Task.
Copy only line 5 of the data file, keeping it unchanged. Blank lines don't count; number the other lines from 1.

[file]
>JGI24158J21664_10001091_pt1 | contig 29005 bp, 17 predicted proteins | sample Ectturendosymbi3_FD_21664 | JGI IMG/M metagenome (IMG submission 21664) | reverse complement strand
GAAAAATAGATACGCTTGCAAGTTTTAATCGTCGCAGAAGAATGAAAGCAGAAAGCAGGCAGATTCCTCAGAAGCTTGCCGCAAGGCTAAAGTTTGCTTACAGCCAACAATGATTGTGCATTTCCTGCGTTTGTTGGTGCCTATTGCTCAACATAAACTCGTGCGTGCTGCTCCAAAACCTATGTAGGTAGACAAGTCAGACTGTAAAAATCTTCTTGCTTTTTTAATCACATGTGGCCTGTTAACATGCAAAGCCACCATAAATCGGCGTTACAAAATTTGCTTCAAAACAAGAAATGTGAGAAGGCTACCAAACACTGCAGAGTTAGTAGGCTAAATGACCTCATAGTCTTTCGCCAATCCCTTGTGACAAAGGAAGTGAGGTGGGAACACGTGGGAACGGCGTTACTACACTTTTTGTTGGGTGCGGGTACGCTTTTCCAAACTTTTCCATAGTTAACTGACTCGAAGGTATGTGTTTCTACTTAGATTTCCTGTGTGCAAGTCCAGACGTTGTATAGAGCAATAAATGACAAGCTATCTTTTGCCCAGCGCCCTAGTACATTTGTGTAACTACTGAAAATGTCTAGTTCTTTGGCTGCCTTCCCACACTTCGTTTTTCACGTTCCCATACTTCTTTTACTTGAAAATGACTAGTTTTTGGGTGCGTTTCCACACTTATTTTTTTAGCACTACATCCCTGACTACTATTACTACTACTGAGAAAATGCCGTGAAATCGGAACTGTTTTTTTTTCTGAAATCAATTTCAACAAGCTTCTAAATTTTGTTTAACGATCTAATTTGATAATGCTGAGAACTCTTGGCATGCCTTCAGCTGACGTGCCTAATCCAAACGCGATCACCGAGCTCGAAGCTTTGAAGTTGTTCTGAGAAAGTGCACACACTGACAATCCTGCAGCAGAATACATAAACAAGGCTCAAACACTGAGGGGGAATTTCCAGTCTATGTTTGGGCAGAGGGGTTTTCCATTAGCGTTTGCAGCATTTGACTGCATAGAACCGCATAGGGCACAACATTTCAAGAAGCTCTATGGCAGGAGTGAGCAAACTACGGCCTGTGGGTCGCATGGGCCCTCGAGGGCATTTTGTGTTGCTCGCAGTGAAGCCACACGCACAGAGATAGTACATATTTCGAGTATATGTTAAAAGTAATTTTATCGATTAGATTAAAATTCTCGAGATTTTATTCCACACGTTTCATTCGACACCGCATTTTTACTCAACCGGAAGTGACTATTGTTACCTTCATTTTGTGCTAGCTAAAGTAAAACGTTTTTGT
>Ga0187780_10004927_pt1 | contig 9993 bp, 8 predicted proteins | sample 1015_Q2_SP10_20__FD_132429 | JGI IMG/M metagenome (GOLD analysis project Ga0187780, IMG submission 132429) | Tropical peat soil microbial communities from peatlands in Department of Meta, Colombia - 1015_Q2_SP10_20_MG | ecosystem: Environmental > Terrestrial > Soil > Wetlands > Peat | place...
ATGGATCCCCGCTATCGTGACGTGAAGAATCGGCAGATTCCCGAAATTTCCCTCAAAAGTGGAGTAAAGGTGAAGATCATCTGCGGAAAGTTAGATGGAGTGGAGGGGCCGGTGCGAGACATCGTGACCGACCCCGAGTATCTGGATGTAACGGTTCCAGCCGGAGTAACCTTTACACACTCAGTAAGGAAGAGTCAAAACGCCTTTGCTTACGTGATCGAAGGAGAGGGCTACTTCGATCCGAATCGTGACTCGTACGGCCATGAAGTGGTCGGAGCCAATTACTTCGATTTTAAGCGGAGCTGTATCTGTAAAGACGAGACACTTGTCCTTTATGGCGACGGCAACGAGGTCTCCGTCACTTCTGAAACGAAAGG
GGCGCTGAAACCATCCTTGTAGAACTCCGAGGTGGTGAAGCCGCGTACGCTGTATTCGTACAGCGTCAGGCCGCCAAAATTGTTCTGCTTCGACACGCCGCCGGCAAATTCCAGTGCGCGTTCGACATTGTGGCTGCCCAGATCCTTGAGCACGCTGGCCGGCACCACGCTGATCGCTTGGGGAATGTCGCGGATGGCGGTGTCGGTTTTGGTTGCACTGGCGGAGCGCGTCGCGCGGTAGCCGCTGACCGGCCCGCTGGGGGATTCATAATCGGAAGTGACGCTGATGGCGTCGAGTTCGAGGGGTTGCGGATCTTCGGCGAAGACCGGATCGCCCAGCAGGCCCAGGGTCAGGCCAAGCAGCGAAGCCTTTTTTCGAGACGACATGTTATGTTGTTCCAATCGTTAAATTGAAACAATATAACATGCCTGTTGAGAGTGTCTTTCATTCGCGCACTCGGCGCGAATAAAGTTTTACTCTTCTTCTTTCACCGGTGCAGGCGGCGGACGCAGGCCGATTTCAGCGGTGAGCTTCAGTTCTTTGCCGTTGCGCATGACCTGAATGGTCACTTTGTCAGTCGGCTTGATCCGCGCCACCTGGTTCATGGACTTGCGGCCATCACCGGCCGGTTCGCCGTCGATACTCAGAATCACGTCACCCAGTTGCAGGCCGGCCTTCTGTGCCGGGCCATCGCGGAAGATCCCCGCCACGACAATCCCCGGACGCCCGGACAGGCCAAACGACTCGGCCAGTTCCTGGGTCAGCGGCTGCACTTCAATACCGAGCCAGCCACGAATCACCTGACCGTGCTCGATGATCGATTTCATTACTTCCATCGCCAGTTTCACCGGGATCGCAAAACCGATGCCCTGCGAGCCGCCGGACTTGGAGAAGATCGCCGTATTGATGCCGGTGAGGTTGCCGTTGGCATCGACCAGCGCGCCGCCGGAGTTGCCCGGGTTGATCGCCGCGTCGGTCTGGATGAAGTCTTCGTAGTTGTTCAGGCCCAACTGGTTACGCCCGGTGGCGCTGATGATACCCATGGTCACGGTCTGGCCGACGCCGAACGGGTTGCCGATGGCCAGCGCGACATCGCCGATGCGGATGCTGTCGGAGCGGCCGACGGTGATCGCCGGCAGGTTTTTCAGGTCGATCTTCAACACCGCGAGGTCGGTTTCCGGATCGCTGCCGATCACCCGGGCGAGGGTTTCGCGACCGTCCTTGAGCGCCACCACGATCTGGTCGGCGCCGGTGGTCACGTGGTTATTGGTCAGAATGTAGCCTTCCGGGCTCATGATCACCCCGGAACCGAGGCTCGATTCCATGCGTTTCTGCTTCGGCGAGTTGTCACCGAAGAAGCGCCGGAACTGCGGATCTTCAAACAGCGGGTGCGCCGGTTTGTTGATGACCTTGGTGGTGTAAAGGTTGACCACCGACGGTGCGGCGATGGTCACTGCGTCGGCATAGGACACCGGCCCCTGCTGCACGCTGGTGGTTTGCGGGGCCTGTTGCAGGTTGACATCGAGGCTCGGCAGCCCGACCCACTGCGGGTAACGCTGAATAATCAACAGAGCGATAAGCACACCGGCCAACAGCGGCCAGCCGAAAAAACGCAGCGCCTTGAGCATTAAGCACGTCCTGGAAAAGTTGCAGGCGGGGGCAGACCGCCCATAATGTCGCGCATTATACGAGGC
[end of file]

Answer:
GGCGCTGAAACCATCCTTGTAGAACTCCGAGGTGGTGAAGCCGCGTACGCTGTATTCGTACAGCGTCAGGCCGCCAAAATTGTTCTGCTTCGACACGCCGCCGGCAAATTCCAGTGCGCGTTCGACATTGTGGCTGCCCAGATCCTTGAGCACGCTGGCCGGCACCACGCTGATCGCTTGGGGAATGTCGCGGATGGCGGTGTCGGTTTTGGTTGCACTGGCGGAGCGCGTCGCGCGGTAGCCGCTGACCGGCCCGCTGGGGGATTCATAATCGGAAGTGACGCTGATGGCGTCGAGTTCGAGGGGTTGCGGATCTTCGGCGAAGACCGGATCGCCCAGCAGGCCCAGGGTCAGGCCAAGCAGCGAAGCCTTTTTTCGAGACGACATGTTATGTTGTTCCAATCGTTAAATTGAAACAATATAACATGCCTGTTGAGAGTGTCTTTCATTCGCGCACTCGGCGCGAATAAAGTTTTACTCTTCTTCTTTCACCGGTGCAGGCGGCGGACGCAGGCCGATTTCAGCGGTGAGCTTCAGTTCTTTGCCGTTGCGCATGACCTGAATGGTCACTTTGTCAGTCGGCTTGATCCGCGCCACCTGGTTCATGGACTTGCGGCCATCACCGGCCGGTTCGCCGTCGATACTCAGAATCACGTCACCCAGTTGCAGGCCGGCCTTCTGTGCCGGGCCATCGCGGAAGATCCCCGCCACGACAATCCCCGGACGCCCGGACAGGCCAAACGACTCGGCCAGTTCCTGGGTCAGCGGCTGCACTTCAATACCGAGCCAGCCACGAATCACCTGACCGTGCTCGATGATCGATTTCATTACTTCCATCGCCAGTTTCACCGGGATCGCAAAACCGATGCCCTGCGAGCCGCCGGACTTGGAGAAGATCGCCGTATTGATGCCGGTGAGGTTGCCGTTGGCATCGACCAGCGCGCCGCCGGAGTTGCCCGGGTTGATCGCCGCGTCGGTCTGGATGAAGTCTTCGTAGTTGTTCAGGCCCAACTGGTTACGCCCGGTGGCGCTGATGATACCCATGGTCACGGTCTGGCCGACGCCGAACGGGTTGCCGATGGCCAGCGCGACATCGCCGATGCGGATGCTGTCGGAGCGGCCGACGGTGATCGCCGGCAGGTTTTTCAGGTCGATCTTCAACACCGCGAGGTCGGTTTCCGGATCGCTGCCGATCACCCGGGCGAGGGTTTCGCGACCGTCCTTGAGCGCCACCACGATCTGGTCGGCGCCGGTGGTCACGTGGTTATTGGTCAGAATGTAGCCTTCCGGGCTCATGATCACCCCGGAACCGAGGCTCGATTCCATGCGTTTCTGCTTCGGCGAGTTGTCACCGAAGAAGCGCCGGAACTGCGGATCTTCAAACAGCGGGTGCGCCGGTTTGTTGATGACCTTGGTGGTGTAAAGGTTGACCACCGACGGTGCGGCGATGGTCACTGCGTCGGCATAGGACACCGGCCCCTGCTGCACGCTGGTGGTTTGCGGGGCCTGTTGCAGGTTGACATCGAGGCTCGGCAGCCCGACCCACTGCGGGTAACGCTGAATAATCAACAGAGCGATAAGCACACCGGCCAACAGCGGCCAGCCGAAAAAACGCAGCGCCTTGAGCATTAAGCACGTCCTGGAAAAGTTGCAGGCGGGGGCAGACCGCCCATAATGTCGCGCATTATACGAGGC